Alaska’s Department of Natural Resources saw more than half a million dollars slashed from its budget heading into this fiscal year, and some state parks suffered for it. Now, four sites near Valdez are set to join a growing list of Alaska parks under private management.
When it faced down the cuts, state parks system had to make some tough choices: Spread the pain around, or quit funding a couple specific areas?
Officials chose the latter, and parks in Sitka and Valdez drew short straws. Sites there were put into “passive management,” which means outhouses were boarded up and staff laid off. DNR spokeswoman Claire LeClair said it was unavoidable.
“We couldn’t absorb the level of cuts we had in FY16 without reducing the level of services somewhere,” LeClair said.
In Sitka, some of those services were restored when the National Parks System stepped up to take over management of sites. But the solution for Valdez was to look for private outside management. Enter Levitation 49, a new nonprofit sports commission. Co-founder Lee Hart said the group is finalizing an agreement with the state to take over management of the Blueberry Lake campground, cabin sites and recreation areas near the Prince William Sound port town. Hart said it fits with the group’s mission to make Valdez a year-round outdoor recreation hub, and she said people there are enthusiastic about having a local group assume control.
“Our community values these assets, and they are cheering for us to take them over and do the same or better job of maintaining them,” Hart said.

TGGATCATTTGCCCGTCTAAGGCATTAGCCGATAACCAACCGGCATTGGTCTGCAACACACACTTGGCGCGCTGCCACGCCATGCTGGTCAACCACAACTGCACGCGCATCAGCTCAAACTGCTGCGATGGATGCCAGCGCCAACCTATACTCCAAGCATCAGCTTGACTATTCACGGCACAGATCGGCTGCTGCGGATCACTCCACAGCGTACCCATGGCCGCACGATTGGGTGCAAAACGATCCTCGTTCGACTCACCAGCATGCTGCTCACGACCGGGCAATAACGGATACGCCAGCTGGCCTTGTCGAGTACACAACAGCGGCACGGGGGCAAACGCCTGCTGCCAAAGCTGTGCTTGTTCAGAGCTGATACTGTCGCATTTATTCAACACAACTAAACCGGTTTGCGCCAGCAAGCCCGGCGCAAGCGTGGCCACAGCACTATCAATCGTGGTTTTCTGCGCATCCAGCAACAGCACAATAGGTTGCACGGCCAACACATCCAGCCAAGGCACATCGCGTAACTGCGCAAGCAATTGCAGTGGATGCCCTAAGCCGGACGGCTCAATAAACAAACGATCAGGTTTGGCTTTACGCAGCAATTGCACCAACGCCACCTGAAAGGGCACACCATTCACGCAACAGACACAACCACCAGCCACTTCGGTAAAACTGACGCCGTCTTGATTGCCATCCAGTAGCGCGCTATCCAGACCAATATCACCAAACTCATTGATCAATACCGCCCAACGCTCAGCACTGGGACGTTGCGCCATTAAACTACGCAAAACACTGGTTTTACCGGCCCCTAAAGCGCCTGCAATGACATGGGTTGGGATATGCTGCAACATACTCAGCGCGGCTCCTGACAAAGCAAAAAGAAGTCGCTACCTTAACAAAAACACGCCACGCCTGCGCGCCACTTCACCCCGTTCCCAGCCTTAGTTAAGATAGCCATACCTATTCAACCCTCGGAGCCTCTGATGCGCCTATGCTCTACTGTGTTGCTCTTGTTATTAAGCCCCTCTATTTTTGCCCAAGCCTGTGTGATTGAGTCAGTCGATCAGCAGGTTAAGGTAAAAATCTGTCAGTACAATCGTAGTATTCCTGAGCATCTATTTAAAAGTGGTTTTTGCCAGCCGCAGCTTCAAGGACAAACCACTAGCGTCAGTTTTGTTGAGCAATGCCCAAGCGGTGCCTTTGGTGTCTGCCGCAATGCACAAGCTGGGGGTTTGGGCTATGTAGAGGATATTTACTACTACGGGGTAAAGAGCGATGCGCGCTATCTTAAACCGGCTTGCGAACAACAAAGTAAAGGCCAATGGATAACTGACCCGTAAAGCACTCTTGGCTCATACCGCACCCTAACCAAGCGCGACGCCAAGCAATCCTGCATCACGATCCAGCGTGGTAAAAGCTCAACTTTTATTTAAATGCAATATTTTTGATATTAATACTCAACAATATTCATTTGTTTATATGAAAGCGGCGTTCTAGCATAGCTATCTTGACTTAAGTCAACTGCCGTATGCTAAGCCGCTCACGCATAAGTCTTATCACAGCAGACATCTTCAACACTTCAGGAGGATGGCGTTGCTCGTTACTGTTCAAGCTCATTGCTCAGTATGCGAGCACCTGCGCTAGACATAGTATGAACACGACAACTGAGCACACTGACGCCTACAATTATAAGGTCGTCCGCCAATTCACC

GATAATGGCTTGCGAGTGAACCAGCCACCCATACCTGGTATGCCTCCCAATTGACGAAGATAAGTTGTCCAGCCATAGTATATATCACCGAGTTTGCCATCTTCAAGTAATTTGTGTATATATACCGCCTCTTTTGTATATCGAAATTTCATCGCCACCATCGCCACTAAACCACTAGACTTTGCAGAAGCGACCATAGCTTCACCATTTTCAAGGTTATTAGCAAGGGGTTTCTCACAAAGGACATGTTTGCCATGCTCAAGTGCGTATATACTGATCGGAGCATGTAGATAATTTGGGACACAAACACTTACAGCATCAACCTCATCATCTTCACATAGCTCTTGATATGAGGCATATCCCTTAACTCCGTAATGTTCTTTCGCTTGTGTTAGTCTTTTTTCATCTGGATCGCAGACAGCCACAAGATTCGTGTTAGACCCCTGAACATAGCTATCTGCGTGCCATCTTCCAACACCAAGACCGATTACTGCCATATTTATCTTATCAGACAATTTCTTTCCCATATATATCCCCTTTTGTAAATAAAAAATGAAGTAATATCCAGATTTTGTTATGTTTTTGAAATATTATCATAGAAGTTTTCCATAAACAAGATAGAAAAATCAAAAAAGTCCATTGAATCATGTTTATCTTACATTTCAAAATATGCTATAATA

LeClair said she can’t confirm details of the arrangement yet. But she said the private management of public parks in Alaska is nothing new. Two dozen parks around the state are currently run by outside groups or for-profit companies.
“We don’t just write on a napkin, ‘Here’s your agreement,’” she said. “We have conditions and stipulations. So far they’ve worked very well.”
Those stipulations include a requirement that private groups must keep fees comparable to other state-run parks.
Hart said her group hopes its management in Valdez will serve as a model for keeping public lands open in a time of shrinking budgets.
“This is a statewide issue,” Hart said. “What’s happening here is happening in some other communities and it’s probably in the foreseeable future not going to get much better. We have to look at this from a statewide perspective and figure out how much do the residents of this state value public lands, are there mechanisms to better support them financially, and what are those and how do we make it happen?”
Levitation 49 has other public-private partnerships in the works. Hart said the group has a grant from the National Parks Service to plan trails along the Richardson Highway, and is a partner on the Trans-Alaska trail project.